BATTLE GROUND — A visitor to Battle Ground High School social studies teacher Stephanie Etulain’s class would be hard-pressed to guess her students were anything short of longtime best friends.
Her afternoon world studies class is full of teenagers who giggle together, tease each other and celebrate each other’s successes.
But for most of them, what ties them together is the shared experience they had in the inaugural Tiger Core class last year, a new program launched in hopes of supporting students who may otherwise have fallen through the cracks.
The way Battle Ground teachers tell it, launching the program was a gamble. The students, about 30 in all, were selected because they were struggling academically, but it was unclear why. While their state assessment data was average, many had D’s and F’s in eighth grade.
But they were students who didn’t have the typical markers of at-risk kids. Their attendance was mostly good, and their discipline records clean.
Principal Mike Hamilton, with the help of his associate principal and three teachers, designed the program to help these struggling incoming freshman students receive more one-on-one attention than they might in larger classes.
“There seemed to be a disconnect between their achievement in school and what we were seeing around that data collection,” Hamilton said.
The Tiger Core students were split into two classes of about 15, and spent the core part of their day together in language arts, math and a directed studies class taught by Etulain, where students could work on homework, missing assignments or confide their struggles in their teacher.
“They had three teachers in this building that were specifically picked because we care about these kids,” Etulain said. “I think that motivates them.”
With time, teachers found a group of students who needed the individualized attention the program offered. One child’s family had moved frequently, meaning he was never at a school long enough to be screened for special education classes. Others had experienced trauma, or adverse childhood experiences, in their personal lives. Some needed counseling, or another adult to open up to.
“What we found was with that particular group of students that first year was indeed they were in need of that real social, emotional support at school,” Hamilton said. “When we gave that to them, they thrived.”
Early academic markers have, thus far, been impressive. Math teacher Sherri Wilson said she had a student whose scores grew by three grade levels.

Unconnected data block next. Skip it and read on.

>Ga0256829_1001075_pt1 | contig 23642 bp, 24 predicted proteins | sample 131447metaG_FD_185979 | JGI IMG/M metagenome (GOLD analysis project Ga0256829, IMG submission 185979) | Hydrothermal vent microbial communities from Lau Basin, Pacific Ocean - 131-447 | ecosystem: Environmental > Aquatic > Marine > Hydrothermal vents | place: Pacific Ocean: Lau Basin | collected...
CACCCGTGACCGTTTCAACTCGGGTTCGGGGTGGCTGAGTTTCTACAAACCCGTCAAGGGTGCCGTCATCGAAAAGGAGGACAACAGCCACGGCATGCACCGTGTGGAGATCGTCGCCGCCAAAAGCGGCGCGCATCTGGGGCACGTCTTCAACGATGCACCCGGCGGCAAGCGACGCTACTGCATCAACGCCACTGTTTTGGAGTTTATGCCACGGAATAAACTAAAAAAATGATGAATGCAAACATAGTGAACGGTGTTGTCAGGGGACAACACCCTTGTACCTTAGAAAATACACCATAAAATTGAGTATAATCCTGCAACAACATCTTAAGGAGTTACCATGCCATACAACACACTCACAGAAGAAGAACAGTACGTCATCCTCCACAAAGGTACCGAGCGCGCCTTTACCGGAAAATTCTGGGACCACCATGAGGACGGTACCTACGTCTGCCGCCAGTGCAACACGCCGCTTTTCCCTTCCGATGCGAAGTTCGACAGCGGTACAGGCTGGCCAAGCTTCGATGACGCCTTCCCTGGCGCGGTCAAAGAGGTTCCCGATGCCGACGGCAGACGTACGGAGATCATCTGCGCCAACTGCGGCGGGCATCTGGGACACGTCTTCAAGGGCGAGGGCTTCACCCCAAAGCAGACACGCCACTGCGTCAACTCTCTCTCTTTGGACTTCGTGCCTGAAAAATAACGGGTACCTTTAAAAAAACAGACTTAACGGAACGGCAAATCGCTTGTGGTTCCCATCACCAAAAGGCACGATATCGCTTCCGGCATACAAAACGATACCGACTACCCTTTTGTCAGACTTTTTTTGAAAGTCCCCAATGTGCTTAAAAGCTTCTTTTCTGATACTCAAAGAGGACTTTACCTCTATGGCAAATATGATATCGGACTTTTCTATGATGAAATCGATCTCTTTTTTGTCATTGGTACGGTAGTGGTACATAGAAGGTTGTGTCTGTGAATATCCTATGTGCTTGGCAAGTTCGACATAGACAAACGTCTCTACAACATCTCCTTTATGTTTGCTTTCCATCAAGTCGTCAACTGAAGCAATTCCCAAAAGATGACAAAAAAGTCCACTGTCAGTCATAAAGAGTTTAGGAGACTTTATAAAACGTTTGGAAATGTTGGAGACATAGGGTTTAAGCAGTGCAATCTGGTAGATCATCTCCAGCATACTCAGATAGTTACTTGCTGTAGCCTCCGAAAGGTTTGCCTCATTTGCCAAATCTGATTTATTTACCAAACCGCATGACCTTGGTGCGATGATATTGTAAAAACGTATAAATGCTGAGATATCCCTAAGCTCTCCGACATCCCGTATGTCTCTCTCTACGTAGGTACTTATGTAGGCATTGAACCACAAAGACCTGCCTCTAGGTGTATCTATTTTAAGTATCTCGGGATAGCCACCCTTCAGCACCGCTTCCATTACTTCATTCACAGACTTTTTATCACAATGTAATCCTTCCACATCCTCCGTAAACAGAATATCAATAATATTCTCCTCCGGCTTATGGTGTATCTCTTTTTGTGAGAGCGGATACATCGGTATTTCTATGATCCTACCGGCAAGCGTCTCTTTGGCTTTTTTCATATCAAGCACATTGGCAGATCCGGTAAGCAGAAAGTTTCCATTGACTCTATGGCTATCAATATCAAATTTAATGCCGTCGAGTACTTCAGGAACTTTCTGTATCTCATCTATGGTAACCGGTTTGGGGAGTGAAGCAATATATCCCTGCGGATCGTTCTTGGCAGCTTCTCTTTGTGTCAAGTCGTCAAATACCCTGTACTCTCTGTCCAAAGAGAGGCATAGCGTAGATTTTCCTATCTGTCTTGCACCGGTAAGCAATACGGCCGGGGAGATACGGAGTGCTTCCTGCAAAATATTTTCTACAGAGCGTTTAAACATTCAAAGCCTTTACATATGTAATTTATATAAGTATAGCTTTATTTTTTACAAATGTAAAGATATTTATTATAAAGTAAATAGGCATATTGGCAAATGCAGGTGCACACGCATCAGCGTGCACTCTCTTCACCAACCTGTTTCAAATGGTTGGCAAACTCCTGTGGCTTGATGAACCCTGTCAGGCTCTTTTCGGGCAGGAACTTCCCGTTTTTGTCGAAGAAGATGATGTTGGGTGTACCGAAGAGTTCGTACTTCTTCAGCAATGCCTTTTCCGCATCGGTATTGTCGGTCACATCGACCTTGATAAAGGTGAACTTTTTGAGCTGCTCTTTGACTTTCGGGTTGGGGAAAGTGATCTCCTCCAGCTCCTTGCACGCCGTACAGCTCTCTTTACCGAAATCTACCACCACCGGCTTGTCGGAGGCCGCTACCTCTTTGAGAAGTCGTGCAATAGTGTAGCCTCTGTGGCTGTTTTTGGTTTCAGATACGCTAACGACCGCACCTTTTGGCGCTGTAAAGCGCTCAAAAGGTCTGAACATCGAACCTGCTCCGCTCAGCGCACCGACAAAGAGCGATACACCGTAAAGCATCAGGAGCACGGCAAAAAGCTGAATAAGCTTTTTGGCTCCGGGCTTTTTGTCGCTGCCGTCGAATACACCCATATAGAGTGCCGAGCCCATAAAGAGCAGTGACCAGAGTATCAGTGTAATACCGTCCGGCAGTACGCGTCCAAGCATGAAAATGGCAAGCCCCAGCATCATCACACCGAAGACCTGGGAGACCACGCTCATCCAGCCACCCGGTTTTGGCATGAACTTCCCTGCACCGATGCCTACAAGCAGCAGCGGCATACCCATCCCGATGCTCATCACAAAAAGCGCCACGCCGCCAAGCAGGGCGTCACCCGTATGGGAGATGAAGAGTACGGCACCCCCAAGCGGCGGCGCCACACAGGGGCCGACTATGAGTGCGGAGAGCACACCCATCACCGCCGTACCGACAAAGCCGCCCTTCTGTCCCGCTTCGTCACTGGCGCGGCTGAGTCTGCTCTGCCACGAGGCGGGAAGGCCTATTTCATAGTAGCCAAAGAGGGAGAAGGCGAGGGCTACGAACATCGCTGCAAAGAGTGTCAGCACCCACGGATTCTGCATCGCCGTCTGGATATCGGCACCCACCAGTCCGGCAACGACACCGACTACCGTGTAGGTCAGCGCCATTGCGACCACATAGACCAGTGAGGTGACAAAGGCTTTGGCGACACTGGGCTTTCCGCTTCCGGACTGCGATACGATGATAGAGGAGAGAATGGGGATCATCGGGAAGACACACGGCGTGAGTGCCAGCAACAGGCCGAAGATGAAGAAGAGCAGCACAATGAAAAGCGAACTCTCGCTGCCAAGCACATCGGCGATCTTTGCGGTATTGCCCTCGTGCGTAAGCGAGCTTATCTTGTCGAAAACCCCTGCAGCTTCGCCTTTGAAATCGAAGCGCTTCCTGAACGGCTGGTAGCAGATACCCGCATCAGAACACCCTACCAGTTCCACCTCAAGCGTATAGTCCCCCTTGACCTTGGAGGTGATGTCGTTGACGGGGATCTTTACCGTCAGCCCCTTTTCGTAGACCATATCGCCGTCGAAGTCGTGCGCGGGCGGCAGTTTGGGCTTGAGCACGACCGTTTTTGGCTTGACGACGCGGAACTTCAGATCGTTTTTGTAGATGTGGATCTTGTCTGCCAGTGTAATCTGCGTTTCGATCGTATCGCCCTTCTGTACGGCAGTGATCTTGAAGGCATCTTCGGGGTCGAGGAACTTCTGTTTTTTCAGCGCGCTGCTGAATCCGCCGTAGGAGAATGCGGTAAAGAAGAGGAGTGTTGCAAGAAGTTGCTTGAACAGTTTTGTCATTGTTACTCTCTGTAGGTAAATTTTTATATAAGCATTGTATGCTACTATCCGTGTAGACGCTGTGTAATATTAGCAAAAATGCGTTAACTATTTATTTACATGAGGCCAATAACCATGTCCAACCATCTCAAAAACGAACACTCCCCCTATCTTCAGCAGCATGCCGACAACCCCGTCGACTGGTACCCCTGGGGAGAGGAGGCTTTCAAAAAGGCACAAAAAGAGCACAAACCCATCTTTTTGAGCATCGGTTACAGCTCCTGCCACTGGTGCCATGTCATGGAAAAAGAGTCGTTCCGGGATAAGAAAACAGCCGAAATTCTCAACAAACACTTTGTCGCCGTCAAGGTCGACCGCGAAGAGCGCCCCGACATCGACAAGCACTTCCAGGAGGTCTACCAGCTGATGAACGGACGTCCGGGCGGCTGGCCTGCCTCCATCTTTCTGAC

“I shared that with the kids and it was such a positive thing for them where they saw how much growth they personally made,” she said.
Language arts teacher Bob Amble said his students became more confident with time.
“You can see them expressing themselves more, being more assertive in the face of so many struggles,” Amble said.
‘The best class ever’
Last year’s cohort of Tiger Core students are in Etulain’s world studies class this year — an intentional effort to keep students motivated, she said — and often wave to, say hello or visit Amble and Wilson at school.
Ian King, 16, said he only did the “bare minimum” when he was in middle school. “Excellence” was not in his vocabulary. But when he started putting more into his studies and saw it reflected in his grades, it made a profound impact on him.
“This is the best class ever,” Ian said. “School was something we were always dreading. A lot of us came out of our shells.”
Bree White, 15, saw her grades increase from F’s and D’s to A’s and B’s. Having one-on-one time with teachers has helped her manage her emotions, and given her a group of friends she can rely on when she’s stressed.
“That made learning so much easier,” she said.
The real numerical mark of success will come in 2020, when these students are slated to graduate. Research released this month by the University of Chicago Consortium on School Research suggests ninth-grade grade point average strongly predicts whether students graduate, and whether they go on to college.
But the personal stories from students and their families have so far been overwhelming, Hamilton said.
“I had some parents get very emotional during the last school year,” he said. “Saying things like ‘This is the first time my son or daughter passed all their classes, the first time they’ve enjoyed coming to school, the first time they’ve been successful, the first time they’ve felt valued at school.’ “